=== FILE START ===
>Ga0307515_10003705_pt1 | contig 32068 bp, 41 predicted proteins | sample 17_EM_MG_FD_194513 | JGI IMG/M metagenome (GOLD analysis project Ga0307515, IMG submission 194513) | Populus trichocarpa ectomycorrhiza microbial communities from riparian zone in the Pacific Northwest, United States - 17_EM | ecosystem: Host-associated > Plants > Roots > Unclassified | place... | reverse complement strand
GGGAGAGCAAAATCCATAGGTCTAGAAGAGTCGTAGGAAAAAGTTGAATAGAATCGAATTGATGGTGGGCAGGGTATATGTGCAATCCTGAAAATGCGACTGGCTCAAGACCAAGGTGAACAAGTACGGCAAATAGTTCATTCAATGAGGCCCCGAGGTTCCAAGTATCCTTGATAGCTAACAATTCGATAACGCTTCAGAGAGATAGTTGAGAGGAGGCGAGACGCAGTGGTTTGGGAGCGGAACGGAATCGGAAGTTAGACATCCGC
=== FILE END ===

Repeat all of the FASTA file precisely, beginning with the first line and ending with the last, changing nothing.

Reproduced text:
>Ga0307515_10003705_pt1 | contig 32068 bp, 41 predicted proteins | sample 17_EM_MG_FD_194513 | JGI IMG/M metagenome (GOLD analysis project Ga0307515, IMG submission 194513) | Populus trichocarpa ectomycorrhiza microbial communities from riparian zone in the Pacific Northwest, United States - 17_EM | ecosystem: Host-associated > Plants > Roots > Unclassified | place... | reverse complement strand
GGGAGAGCAAAATCCATAGGTCTAGAAGAGTCGTAGGAAAAAGTTGAATAGAATCGAATTGATGGTGGGCAGGGTATATGTGCAATCCTGAAAATGCGACTGGCTCAAGACCAAGGTGAACAAGTACGGCAAATAGTTCATTCAATGAGGCCCCGAGGTTCCAAGTATCCTTGATAGCTAACAATTCGATAACGCTTCAGAGAGATAGTTGAGAGGAGGCGAGACGCAGTGGTTTGGGAGCGGAACGGAATCGGAAGTTAGACATCCGC